April is one of the most breathtaking months of the spring season. Places like Washington D.C. are flooded with tourists hoping to catch a glimpse of “peak bloom”—the 4-6 days each year that thousands of cherry trees resemble rows of cotton candy bursting with fluffy shades of pink.
With all of the natural beauty that April brings, it should be no surprise that two annual events celebrating natural resources occur this month, with Earth Day approaching on April 22nd, followed by Arbor Day on April 26th.
The Arbor Day Foundation, a 501(c)3 nonprofit conservation and education organization, will be celebrating the annual event’s 150th anniversary in 2022 with the goal of encouraging 5 million new tree planters in time for the milestone. With this in mind, we thought we would take the opportunity to share our landscape professionals’ expertise in selecting and planting the right types of trees for your zone and property.
Research Your Property & Tree Types
Donnie Cooper, Landscape and Lawn Maintenance Area Field Manager for Evercor’s Allentown office, recommends performing thorough research prior to purchasing any plants. Knowing your region’s hardiness zone, your property’s soil type, the amount of sun exposure, desired height and spread of the trees, and how much maintenance you have the time or resources to supply are important considerations when selecting trees to plant.
Soil testing kits can be purchased from commercial home improvement stores like Lowe’s or Home Depot to identify your soil’s composition. For $9, the Agricultural Analytical Services Laboratory at Penn State University will test your soil for a number of different nutrients and provide recommendations for the appropriate amount of lime and fertilizer for your soil. You can learn more about the university’s procedure for submitting a soil test here.
Websites like the Arbor Day Foundation’s also provide extensive information to help you determine your region’s hardiness zone, and even handy tools like its Tree Wizard, which collects your zip code and soil type and asks questions about your desired type of tree, height and growth rate to recommend types of trees best suited to your property and personal taste.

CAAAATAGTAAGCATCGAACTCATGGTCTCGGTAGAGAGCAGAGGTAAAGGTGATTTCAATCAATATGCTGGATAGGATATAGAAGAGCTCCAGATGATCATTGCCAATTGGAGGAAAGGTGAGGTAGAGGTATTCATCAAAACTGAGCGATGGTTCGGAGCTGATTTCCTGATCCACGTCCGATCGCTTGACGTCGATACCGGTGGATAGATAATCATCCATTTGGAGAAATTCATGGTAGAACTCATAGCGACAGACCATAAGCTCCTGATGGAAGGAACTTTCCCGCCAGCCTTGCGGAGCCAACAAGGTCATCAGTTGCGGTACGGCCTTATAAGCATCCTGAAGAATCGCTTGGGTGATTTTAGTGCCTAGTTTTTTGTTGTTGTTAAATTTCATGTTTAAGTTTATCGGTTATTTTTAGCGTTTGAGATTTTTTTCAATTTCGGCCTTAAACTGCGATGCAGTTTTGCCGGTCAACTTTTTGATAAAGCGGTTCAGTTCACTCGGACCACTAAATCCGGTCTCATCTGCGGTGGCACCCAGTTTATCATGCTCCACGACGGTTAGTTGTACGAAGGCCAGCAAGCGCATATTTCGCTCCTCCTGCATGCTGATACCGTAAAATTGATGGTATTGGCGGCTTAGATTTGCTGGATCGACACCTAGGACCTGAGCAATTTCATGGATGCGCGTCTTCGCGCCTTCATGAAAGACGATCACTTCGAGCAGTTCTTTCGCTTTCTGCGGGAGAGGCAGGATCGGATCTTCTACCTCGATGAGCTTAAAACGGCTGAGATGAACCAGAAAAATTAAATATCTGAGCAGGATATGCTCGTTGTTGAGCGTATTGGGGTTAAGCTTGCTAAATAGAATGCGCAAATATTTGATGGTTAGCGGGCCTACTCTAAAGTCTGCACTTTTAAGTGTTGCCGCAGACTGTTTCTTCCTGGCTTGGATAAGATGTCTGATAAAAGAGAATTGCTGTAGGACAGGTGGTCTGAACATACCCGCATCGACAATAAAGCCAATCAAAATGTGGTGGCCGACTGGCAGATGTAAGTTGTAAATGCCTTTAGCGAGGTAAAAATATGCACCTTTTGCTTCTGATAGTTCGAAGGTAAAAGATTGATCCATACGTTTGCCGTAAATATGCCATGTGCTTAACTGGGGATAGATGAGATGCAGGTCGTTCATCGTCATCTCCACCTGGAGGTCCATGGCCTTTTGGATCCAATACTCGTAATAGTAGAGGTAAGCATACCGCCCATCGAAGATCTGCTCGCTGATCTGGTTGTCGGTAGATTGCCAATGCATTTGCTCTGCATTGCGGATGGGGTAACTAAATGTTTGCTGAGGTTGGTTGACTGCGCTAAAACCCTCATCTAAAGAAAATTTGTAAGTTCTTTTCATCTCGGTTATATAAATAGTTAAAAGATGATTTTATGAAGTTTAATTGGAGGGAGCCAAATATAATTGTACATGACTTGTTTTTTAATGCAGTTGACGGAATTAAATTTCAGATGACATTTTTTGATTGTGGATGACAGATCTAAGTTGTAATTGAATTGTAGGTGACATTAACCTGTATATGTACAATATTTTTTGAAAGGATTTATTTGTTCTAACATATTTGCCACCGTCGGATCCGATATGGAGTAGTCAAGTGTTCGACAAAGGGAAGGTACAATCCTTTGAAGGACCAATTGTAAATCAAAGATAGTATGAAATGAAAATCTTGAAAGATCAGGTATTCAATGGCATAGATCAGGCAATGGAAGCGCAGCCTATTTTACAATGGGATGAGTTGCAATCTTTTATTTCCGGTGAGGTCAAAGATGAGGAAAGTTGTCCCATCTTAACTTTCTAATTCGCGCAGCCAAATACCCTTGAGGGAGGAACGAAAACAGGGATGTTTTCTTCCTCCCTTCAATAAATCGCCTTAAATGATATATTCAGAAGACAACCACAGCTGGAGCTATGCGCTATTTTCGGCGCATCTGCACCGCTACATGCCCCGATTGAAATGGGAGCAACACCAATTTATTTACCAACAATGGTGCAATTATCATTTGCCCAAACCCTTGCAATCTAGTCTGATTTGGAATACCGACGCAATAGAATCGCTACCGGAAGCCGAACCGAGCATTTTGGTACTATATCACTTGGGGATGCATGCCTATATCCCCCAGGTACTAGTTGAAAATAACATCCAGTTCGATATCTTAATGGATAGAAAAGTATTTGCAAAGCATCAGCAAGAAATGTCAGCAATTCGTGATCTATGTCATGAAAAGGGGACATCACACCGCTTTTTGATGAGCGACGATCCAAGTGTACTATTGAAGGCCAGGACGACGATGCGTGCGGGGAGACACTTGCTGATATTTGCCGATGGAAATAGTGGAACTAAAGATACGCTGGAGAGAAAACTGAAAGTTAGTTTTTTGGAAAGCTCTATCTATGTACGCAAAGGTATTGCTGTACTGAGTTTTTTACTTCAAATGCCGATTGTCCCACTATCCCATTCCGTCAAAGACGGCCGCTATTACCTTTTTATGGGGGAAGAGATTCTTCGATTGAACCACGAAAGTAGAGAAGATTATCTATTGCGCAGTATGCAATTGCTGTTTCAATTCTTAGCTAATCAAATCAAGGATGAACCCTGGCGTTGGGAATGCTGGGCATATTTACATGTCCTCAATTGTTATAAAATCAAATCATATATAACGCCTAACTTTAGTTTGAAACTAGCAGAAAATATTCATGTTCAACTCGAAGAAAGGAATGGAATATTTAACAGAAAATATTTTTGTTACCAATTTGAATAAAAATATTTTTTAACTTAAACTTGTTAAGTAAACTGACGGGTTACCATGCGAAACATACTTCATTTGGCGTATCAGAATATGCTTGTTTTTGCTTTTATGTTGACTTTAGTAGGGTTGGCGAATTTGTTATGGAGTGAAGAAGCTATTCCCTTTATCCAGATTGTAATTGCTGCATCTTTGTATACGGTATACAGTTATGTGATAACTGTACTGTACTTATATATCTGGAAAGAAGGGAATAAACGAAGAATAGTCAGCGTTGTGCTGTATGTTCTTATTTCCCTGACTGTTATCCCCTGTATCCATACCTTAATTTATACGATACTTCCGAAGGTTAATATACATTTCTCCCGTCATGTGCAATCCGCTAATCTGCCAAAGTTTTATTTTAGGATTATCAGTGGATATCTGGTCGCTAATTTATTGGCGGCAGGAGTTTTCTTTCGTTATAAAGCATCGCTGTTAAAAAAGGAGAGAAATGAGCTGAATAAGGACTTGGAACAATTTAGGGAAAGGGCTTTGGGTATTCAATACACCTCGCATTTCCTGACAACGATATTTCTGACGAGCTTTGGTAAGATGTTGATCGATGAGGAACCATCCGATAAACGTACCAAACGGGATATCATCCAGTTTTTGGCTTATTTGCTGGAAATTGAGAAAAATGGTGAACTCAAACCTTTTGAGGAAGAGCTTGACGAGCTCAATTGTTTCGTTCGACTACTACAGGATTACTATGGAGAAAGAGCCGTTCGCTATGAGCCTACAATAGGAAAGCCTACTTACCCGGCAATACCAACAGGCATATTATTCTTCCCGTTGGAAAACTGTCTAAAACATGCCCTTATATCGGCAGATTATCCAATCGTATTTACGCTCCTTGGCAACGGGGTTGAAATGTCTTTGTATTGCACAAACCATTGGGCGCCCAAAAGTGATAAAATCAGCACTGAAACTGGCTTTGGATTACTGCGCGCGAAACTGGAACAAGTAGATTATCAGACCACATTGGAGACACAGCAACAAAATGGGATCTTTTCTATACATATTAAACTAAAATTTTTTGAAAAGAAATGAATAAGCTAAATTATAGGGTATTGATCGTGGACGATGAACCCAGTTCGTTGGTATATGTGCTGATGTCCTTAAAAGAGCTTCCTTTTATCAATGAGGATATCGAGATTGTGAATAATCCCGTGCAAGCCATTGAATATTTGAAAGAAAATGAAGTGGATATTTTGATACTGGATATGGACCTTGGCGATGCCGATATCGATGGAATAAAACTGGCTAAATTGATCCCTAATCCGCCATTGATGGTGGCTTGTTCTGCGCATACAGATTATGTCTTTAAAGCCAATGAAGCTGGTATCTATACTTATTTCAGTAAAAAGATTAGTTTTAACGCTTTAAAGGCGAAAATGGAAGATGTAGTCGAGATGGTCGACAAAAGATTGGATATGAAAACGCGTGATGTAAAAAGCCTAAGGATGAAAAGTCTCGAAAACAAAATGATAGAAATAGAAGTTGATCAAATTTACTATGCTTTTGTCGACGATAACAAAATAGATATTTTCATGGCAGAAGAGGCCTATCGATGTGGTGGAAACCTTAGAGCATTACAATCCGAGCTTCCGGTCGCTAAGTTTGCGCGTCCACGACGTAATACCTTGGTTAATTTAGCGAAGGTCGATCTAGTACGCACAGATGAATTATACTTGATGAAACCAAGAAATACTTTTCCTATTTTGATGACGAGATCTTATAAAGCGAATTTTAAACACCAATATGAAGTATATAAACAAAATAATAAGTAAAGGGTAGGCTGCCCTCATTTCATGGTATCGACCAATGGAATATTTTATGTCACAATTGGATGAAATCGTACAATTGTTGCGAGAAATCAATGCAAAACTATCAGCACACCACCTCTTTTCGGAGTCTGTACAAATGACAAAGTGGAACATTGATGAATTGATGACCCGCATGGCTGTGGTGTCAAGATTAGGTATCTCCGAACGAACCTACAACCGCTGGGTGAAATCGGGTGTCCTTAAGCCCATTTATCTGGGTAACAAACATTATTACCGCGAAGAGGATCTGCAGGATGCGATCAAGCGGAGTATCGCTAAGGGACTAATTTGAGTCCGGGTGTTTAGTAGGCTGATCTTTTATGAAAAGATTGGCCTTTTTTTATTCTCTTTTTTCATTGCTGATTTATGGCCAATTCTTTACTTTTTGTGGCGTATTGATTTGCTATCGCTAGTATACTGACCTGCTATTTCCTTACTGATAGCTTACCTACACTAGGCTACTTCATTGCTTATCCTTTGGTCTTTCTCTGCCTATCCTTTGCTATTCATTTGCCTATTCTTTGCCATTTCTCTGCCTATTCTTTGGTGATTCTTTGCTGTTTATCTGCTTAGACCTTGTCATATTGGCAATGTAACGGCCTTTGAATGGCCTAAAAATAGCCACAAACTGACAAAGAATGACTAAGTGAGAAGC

Best Time to Plant Trees & Tips for Planting
According to Cooper, the cool temperatures of fall make it the most ideal season to plant trees. There is always a risk for root shock to occur each time a tree is transplanted from its original location to a new one, but cooler temperatures help mitigate that risk as opposed to the warmer temperatures of spring and summer.
While the large home improvement chain stores sell several varieties, Cooper warns that many of those trees could already be between 3-5 years old and most likely do not come with any type of warranty in the event that they do not take root.
Cooper notes that one of the easiest ways to ensure that you are purchasing tree varieties that are native to your region is to source your plants from a local nursery or greenhouse. These types of outsourcers grow all of their own stock, and therefore, are extremely knowledgeable in all of the plants they sell and will most likely offer a warranty on their plants. In the event that your trees do not take root, a warranty can be incredibly valuable, especially when the initial investment is hundreds of dollars.
If you are planting the trees yourself, Cooper recommends thoroughly watering the root ball after removing it from its original planter. Also when digging a hole for a tree, ensure it is the proper depth. If a tree is planted to deep, new roots will have difficulty developing due to the lack of oxygen. The Arbor Day Foundation provides comprehensive planting instructions based the tree's root configuration. Click here to learn more.
Keeping trees well-watered and fed in the first year is critical to helping establish a root system. For instance, fruit-bearing trees require more water than a tree such as a White Pine, which thrives in well-drained locations. If you are not sure of how much water your soil needs, Cooper recommends holding some soil in your hands and seeing if it’s crumbly and dry or cakes together easily. In addition to adequate watering, food spikes can be helpful in ensuring nutrients are reaching the roots.
In addition to knowing the required maintenance and needs of the trees you are planting, Cooper recommends being aware of any potential pests a tree variety might attract. Planning for fencing to keep deer and porcupines away, or the addition of specific pesticides to ward off harmful insects will help extend the life of your trees.
When in Doubt, Consult a Professional
Depending on the characteristics of your property and your preference, trees can be a significant investment of time and money, but can significantly enhance the beauty and perceived value of your home or business. If you are not sure of the right type of plants and trees to make the most of your property and resources, consulting with landscaping and lawn maintenance professionals like Evercor will ensure your investment is not wasted. We would be happy to help make you proud of your property!
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